The first key factor affecting any negotiation is authority. Negotiation may start with deliberation but to be effective, it has to end up in a conclusion or settlement. For this, both the parties should have the power or authority to conclude the deal.
If one party believes that the other party does not have the requisite authority to make a commitment or at least mediate and carry the process forward, he or she may not be keen to come to the negotiating table. If the parties derive their authority from a higher authority, they should know to what extent they can stretch. Committing beyond the extent of authority they are vested with may result in negating the negotiation.
In real-life situations, we do come across instances where due to improper understanding, one party commits certain concessions or facilities which the higher authority does not approve and honour. Lack of authority or ability to stand by the settlements arrived at undermines the effectiveness of negotiation.
Trust and mutual confidence are very relevant in any process of negotiation. People who are known to be honest, sincere, steady and reliable have an edge when they enter the process of negotiation. The question in the mind of a group when the other person speaks is can we trust this person’s perspectives, opinions and statements? For negotiations to proceed smoothly, the answer to this question should be positive. Credibility comes from the person’s knowledge, expertise, track record and relationships.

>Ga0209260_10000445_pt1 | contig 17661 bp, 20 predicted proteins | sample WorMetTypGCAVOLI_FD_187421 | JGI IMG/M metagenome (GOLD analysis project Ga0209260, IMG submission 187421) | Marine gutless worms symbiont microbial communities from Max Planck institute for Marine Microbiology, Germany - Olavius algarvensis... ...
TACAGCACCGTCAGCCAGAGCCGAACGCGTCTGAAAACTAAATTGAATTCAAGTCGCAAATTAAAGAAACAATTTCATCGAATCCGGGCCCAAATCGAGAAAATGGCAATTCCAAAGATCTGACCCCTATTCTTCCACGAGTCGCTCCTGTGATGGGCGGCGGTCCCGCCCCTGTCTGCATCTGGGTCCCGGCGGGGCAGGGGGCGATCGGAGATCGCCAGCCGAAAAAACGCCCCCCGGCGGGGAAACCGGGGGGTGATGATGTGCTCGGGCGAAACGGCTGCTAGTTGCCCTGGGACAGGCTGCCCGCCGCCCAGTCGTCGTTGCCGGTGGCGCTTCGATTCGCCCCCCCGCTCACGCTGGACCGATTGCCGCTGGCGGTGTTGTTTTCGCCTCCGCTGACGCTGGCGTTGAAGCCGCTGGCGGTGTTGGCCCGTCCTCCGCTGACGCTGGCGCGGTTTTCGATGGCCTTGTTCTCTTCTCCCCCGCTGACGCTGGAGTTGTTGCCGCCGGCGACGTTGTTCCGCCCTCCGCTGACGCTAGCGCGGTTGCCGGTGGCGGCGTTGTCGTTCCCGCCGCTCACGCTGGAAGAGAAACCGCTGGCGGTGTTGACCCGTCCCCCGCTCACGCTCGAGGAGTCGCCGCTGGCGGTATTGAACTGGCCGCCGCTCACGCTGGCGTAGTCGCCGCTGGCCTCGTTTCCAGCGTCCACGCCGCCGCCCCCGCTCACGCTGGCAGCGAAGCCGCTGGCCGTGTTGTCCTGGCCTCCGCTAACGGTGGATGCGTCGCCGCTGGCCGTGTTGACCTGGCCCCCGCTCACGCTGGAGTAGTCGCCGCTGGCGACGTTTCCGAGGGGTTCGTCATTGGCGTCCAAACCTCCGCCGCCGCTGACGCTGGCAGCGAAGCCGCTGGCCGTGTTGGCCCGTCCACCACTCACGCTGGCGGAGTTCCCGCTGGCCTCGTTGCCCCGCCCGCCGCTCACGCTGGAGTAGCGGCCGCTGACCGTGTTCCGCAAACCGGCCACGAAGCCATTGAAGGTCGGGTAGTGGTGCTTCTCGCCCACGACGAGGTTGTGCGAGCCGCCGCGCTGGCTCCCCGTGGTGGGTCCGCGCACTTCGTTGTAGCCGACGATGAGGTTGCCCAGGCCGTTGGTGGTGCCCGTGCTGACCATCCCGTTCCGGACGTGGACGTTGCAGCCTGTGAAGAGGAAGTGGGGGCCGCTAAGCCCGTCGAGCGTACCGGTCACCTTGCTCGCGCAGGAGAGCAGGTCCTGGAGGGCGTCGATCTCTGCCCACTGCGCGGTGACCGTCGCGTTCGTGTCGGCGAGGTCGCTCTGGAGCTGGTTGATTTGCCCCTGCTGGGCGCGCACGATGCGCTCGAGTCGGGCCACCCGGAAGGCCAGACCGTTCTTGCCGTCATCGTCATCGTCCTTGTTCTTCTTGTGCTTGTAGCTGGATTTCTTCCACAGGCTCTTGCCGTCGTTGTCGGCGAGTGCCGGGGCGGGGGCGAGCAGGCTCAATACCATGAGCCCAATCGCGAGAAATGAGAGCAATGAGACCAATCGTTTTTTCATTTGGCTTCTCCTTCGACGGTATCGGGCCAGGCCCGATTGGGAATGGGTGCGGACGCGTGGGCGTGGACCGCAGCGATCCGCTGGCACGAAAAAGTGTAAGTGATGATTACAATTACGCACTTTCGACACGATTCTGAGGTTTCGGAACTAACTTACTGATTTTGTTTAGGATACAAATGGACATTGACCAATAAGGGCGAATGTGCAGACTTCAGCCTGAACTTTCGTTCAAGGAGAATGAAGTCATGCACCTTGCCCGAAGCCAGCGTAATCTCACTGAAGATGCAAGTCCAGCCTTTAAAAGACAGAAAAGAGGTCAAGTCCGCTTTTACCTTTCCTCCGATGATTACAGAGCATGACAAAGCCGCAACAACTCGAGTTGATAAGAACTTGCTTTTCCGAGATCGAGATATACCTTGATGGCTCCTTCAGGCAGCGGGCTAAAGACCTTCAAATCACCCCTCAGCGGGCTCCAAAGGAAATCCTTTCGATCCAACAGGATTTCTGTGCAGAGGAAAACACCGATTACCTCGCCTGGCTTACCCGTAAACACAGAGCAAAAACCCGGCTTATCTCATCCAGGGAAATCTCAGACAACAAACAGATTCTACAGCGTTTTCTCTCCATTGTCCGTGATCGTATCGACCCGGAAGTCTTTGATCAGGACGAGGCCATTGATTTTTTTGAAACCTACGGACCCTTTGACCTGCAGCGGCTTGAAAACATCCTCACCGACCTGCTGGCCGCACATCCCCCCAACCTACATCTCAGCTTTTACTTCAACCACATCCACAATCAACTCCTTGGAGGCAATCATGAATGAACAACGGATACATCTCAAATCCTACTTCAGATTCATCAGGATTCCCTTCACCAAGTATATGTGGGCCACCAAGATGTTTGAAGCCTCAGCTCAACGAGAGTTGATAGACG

It is essential that both the parties have in their teams those people who are perceived as being credible. The authority or power to enter into a negotiation should be supplemented by the credibility of people sitting across the negotiation table.
Negotiation often proceeds on the basis of facts, figures, past data, future trends and outlook, studies, empirical data and calculations. Information, to repeat a cliche, is power. Adequate and reliable information about the various issues involved is essential for ensuring the success of a negotiation exercise. The party which is better informed has an advantage. Logical and persuasive arguments cannot be put forth in the absence of all relevant information.
Before coming to the negotiating table, each party should make conscious efforts to gather as much information as possible on all the issues that will be raised during negotiations. Effective negotiation often involves hard bargaining and well-informed teams enjoy better bargaining power. It is likely that one of the parties in the negotiation has greater access to information than the other. In the interest of ensuring a smooth flow of negotiation, information that is relevant for deliberations should be shared with the other party. How to share it, when to share it and in what manner it should be shared are matters of judgement and should be decided depending upon the situations.
The time frame within which the negotiation should be completed is another important factor affecting the process of negotiation.